Talk:Online service provider
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Before the mid90s, "online service provider" referred specifically to CompuServe, Prodigy, and America Online nee Q-Link. Surely there were other services with a similar architecture, but I can't think of them, and those were by far the biggest three. They were considerably more than merely a BBS, but didn't yet have connections to the Internet so they weren't ISPs.
My brain is too tired right now to be up to the task of describing the real differences between BBS's, online services, ISPs, networks in general, and the Internet in particular. And that is the key contribution needed for this article.
At this time, the online service providers do still provide their original online service, which is separate from the Internet that they also provide a connection to. (I haven't checked, but I think Prodigy still does?) However, a few insiders speculate that this may disappear in the future, leaving only the Internet connection and a few customer-access-only pages on the World Wide Web.
Um, I guess EWorld is on the list as an online service provider. It was a version of AOL whose servers were leased out to Apple Computer for their exclusive use as an online service for Apple customers. It operated under the EWorld brand name. Despite good support at first from Apple, it never attracted a critical mass of subscribers.
MSN 1980's or 1995?
Page says: "In the mid-1980s graphics-only online services such as Prodigy, MSN, and Quantum Link ("Q-Link", which was later merged with its Mac-only sister company, America OnLine) sprang up." I'm pretty sure that MSN was launched in around August 1995, with a beta trial here in Australia - which I was part of - a few months earlier. It was to be a 'rival' to the internet - effectively a walled garden of content similar to compuserve. Is there any way of confirming the launch date of MSN, did you guys in the States have it earlier? Laurel Papworth 21:01, 20 September 2007 (UTC)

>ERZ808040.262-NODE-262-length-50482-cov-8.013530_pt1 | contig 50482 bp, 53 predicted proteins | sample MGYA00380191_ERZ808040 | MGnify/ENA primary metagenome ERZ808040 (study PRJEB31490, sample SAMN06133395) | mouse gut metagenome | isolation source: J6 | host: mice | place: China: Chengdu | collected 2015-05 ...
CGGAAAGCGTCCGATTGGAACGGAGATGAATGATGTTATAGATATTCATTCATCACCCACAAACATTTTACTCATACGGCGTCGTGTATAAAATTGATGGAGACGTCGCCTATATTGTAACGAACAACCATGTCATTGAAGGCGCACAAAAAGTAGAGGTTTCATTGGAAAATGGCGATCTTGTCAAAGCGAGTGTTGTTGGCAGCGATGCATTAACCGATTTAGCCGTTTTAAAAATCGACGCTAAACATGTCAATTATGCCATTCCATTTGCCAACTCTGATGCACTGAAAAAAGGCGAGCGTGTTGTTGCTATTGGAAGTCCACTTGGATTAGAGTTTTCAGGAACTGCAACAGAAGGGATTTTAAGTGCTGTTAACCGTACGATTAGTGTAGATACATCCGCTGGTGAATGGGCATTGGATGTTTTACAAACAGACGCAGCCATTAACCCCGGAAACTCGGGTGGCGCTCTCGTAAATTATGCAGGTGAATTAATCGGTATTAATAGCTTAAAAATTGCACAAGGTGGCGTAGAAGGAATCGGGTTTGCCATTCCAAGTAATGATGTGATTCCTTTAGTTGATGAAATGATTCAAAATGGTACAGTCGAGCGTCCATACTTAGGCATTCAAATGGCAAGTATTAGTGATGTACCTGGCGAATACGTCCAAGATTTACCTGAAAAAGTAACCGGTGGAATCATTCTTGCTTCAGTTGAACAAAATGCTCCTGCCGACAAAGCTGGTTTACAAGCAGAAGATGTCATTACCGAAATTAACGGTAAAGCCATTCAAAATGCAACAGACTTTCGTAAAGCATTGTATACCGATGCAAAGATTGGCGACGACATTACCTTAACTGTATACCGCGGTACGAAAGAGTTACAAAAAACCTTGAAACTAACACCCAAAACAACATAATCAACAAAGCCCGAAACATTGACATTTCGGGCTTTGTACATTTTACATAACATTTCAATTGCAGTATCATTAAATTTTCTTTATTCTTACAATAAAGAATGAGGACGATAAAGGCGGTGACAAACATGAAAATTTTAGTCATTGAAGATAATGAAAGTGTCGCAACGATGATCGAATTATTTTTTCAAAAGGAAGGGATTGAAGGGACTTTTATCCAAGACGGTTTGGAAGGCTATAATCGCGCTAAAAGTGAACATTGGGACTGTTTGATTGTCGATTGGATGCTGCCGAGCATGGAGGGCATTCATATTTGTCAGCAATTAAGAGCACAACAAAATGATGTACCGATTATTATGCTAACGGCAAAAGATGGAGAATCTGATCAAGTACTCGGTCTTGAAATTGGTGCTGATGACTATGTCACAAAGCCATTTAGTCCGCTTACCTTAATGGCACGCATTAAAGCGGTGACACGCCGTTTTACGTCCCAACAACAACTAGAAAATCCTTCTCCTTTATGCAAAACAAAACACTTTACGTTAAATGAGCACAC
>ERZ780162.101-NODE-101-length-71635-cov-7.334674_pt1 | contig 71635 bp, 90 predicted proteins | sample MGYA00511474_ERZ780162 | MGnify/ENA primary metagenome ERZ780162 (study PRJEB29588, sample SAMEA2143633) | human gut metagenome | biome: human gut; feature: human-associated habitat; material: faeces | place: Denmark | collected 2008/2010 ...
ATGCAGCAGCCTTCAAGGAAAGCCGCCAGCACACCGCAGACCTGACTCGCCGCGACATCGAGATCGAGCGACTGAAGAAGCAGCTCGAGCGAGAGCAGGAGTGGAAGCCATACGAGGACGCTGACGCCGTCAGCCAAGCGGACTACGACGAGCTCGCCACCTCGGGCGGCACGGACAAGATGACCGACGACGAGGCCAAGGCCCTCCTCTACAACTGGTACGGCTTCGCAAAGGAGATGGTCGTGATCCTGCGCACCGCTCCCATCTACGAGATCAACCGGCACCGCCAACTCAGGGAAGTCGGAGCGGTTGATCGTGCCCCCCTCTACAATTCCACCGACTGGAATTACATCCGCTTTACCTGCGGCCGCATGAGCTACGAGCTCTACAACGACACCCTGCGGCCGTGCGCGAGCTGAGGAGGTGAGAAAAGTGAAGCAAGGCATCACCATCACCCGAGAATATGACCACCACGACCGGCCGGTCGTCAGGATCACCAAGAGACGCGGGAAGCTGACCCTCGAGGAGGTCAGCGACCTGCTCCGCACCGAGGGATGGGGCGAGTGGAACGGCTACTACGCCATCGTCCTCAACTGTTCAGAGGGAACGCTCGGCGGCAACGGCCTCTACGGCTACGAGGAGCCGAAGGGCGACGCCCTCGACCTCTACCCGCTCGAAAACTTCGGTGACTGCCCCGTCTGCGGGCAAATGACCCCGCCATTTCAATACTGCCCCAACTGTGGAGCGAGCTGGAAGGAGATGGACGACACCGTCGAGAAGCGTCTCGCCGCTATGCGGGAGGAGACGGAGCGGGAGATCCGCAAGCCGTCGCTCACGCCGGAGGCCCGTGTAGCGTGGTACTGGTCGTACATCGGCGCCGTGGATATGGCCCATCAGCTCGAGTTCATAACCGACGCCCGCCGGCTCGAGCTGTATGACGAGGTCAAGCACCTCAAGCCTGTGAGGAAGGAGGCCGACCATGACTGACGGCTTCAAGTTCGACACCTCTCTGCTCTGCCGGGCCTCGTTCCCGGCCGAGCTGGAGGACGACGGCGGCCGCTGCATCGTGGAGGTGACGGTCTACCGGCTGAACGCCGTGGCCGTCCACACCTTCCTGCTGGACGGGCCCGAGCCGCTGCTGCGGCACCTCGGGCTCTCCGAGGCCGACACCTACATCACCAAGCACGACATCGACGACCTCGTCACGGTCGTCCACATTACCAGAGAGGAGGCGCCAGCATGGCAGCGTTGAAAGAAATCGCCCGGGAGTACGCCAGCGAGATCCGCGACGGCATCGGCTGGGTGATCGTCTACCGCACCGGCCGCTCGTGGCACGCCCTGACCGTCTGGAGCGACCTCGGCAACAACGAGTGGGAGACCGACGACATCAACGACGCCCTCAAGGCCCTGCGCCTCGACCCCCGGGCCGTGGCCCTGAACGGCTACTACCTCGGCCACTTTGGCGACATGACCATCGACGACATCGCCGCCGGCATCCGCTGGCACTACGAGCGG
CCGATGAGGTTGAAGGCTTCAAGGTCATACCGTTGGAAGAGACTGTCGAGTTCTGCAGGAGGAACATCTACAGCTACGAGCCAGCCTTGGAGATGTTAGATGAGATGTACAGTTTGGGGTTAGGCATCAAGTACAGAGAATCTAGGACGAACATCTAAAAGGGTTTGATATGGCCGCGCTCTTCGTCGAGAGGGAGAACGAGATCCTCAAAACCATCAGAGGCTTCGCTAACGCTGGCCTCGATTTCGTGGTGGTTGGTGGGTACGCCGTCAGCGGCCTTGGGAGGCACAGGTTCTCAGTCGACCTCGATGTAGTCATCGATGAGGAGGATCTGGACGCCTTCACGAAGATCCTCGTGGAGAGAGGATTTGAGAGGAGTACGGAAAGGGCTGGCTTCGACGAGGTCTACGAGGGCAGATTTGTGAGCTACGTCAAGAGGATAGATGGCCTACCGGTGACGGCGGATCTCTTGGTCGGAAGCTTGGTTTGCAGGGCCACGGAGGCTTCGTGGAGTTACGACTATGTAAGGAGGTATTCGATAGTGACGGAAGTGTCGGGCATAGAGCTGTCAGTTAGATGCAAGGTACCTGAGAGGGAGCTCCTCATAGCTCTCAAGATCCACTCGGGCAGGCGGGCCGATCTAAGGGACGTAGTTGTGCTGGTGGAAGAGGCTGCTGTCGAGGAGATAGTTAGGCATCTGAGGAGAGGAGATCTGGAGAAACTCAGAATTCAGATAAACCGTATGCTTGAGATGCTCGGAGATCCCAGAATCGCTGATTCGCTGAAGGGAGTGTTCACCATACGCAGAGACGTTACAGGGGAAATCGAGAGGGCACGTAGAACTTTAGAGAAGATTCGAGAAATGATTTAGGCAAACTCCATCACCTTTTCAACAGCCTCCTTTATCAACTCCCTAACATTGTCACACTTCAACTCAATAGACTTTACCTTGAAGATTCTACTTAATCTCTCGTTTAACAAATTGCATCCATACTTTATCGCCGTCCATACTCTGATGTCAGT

Too focused on ISP / telco / connectivity
The article seems to be quite much focused on ISP's. Although it is mentioned at the beginning that online service providers can be "web sites", there seems to be no further explanations or taxonomy about what and who such web sites could be. In my opinion, this comes down to neglecting a whole range of online service providers that don't provide connectivity / Internet access but what provide online services and content. Such service providers are email providers, news providers (press), enternainment providers (music, movie and aming portals), e-shopping sites (online stores), e-finance and e-banking sites, e-health sites, e-government sites, and many more. I suggest outlining all these various kinds of examples.
About Internet industry
Actually the intention was to create an article that would suit particularly for the Internet companies like Google or Facebook, Inc. or Yahoo. In infoxbox of "industry section" of many Internet companies have simple put Internet, which I think is not appropriate. Its unfortunate that we don't have an Internet industry type of article. Please also talk with User talk:Rangoon11 who has good contribution about many Internet company related articles.--(talk→←track) 10:54, 11 June 2012 (UTC)
We need to split this article